Why We Need PageRank for the Social Web

It is truly remarkable how the right people with the right idea at the right time can change the world. Larry Page and Sergey Brin did this in 1999 with PageRank. To a large extent, this simple fundamental insight helped Google organize the Internet in the early days just as the web was exploding. Building on this, Google (s goog) became the de facto front door to what I will call the “content web,” where most users are searching for, and finding, information created by publishers in a fairly static manner.

Fast forward a decade, and today, more and more content is created and curated by people on networks such as Twitter, Facebook and YouTube. The content web has lost its primacy as the main source of information that matters to most people on a daily basis. Instead, a person’s Facebook news feed or Twitter stream is increasingly becoming the place to go for people to tap into the web. Users discover interesting news articles, get recommendations for movies and browse funny videos via their social streams. On an average day, I click on more links from these places than from a Google search results page.

This “social lens” to the web is becoming more valuable and Twitter and Facebook are evolving to be the new gateways to the Internet.

Just as PageRank fundamentally revolutionized how the content web evolved, I think there’s a new metric, which will shape how these social streams evolve and become more useful. I like to call this an “engagement score.” The link juice of this world is basically the level of social engagement that a person can generate with a post on their stream.

Tied to a web identity across many platforms, this score would be a measure of how “useful” the person’s stream is to other people. Whether it’s curating good content, creating interesting social content or just being important enough to make news, a person’s engagement score is a measure of how much they contribute to the quality of the social web.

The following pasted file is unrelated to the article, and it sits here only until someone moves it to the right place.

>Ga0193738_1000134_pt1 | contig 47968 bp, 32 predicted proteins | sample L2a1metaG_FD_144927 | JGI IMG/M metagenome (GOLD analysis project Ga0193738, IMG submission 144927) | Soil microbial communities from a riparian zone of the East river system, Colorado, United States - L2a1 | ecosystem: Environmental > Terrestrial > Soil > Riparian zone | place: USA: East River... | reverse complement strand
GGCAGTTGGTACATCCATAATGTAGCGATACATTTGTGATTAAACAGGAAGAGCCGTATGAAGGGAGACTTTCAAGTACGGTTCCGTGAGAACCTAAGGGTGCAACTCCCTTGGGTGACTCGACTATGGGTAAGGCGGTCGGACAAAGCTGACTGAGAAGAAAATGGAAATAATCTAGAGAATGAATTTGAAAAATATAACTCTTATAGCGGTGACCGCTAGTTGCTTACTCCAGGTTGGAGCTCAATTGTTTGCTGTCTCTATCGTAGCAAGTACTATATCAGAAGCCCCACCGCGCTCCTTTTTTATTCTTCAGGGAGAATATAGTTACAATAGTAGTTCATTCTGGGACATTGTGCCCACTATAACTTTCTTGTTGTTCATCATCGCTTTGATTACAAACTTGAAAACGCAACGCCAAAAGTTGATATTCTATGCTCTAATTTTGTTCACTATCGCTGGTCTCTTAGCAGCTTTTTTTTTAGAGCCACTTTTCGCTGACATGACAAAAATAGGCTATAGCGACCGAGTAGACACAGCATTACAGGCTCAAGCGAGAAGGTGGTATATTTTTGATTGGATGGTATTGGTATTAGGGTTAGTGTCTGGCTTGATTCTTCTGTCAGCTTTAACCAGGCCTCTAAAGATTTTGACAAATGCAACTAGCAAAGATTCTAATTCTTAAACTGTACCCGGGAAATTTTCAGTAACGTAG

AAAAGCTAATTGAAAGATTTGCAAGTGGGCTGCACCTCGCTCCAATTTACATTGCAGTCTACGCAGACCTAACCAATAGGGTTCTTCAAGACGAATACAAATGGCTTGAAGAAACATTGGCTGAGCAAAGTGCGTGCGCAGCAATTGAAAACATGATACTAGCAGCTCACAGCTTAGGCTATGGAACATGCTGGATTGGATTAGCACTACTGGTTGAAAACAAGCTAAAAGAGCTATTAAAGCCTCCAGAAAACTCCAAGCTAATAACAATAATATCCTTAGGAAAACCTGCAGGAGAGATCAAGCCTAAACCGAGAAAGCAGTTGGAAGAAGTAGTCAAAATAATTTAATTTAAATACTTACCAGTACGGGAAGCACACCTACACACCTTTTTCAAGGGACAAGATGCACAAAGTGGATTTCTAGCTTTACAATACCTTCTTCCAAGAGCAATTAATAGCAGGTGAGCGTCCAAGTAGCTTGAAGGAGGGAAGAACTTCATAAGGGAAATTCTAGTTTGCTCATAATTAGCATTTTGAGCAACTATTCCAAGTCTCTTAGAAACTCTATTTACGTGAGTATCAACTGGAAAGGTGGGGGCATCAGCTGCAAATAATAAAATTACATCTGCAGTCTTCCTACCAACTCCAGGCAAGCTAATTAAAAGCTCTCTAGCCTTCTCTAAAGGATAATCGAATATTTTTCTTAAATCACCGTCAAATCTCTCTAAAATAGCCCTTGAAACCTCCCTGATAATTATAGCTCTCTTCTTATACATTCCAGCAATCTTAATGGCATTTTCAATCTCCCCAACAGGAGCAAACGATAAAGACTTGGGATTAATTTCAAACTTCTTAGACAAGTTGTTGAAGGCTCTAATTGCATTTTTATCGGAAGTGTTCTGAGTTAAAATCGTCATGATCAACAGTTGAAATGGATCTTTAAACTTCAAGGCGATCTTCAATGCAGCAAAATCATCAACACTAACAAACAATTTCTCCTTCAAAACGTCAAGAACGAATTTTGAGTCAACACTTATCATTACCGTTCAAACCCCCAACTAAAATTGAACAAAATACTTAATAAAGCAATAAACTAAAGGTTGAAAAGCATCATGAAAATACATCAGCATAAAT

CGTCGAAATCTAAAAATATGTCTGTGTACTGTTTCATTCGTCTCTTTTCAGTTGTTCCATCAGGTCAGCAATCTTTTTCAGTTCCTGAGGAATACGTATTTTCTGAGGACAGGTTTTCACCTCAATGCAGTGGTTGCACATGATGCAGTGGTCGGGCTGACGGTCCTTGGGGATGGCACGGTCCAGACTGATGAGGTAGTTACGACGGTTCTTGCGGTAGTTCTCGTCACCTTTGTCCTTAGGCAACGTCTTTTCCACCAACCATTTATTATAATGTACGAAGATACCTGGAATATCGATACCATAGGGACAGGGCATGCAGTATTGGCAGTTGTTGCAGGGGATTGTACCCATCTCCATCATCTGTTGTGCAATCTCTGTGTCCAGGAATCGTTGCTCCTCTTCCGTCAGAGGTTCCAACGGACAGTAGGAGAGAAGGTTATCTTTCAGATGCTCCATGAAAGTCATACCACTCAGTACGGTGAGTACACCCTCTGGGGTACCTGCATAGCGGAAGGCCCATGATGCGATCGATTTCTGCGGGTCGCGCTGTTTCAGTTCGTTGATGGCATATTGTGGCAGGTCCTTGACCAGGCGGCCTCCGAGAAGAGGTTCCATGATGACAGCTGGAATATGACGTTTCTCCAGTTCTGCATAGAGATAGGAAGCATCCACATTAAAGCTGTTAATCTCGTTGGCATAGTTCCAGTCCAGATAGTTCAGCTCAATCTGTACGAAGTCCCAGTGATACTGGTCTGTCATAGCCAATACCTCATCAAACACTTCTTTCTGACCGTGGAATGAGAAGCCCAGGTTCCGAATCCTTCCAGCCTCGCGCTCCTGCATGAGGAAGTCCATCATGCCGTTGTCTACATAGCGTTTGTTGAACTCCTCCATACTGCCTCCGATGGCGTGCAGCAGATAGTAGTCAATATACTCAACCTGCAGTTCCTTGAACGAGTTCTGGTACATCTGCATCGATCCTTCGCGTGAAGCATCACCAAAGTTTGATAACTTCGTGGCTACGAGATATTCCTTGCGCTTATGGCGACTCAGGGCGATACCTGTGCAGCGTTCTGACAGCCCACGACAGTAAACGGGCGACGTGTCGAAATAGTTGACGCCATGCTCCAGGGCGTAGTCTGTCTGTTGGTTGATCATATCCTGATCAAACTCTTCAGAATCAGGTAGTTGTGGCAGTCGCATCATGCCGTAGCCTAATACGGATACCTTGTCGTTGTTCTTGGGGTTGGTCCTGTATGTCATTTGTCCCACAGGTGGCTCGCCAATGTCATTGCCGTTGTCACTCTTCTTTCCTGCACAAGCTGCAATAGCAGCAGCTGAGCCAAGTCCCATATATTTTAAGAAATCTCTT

For example, Om sharing this post on Twitter will be more effective than me doing the same. His tweet will reach more people, get more impressions, clicks, re-tweets and more “@” mentions than mine, and his Facebook update will get more likes and comments than mine. Om’s social engagement is clearly higher than mine.

It’s likely that users who engage with Om’s tweet have a higher social engagement score than users who engage with mine. Just like the PageRank of a website is determined not just by the number of links to the website, but also by where the links are coming from, social engagement should be determined not just by the sheer number of followers, re-tweets, comments but by considering who the commenters and re-tweeters are.

It’s also valuable for this engagement score to be network-agnostic and tied to a web identity rather than a single network. Om’s audience is his, irrespective of whether his posts are read on Twitter, Facebook or this blog. A robust model for measuring social engagement will help shape and organize the social web and will become integral to effective information organization and discovery on the Internet.

Bindu Reddy, is CEO of MyLikes, a word of mouth advertising platform. Previously, Reddy was a product manager at Google. During her career there, she worked on multiple Google products, including Google Search.

Image courtsey flickr user crsan: http://www.christianholmer.com

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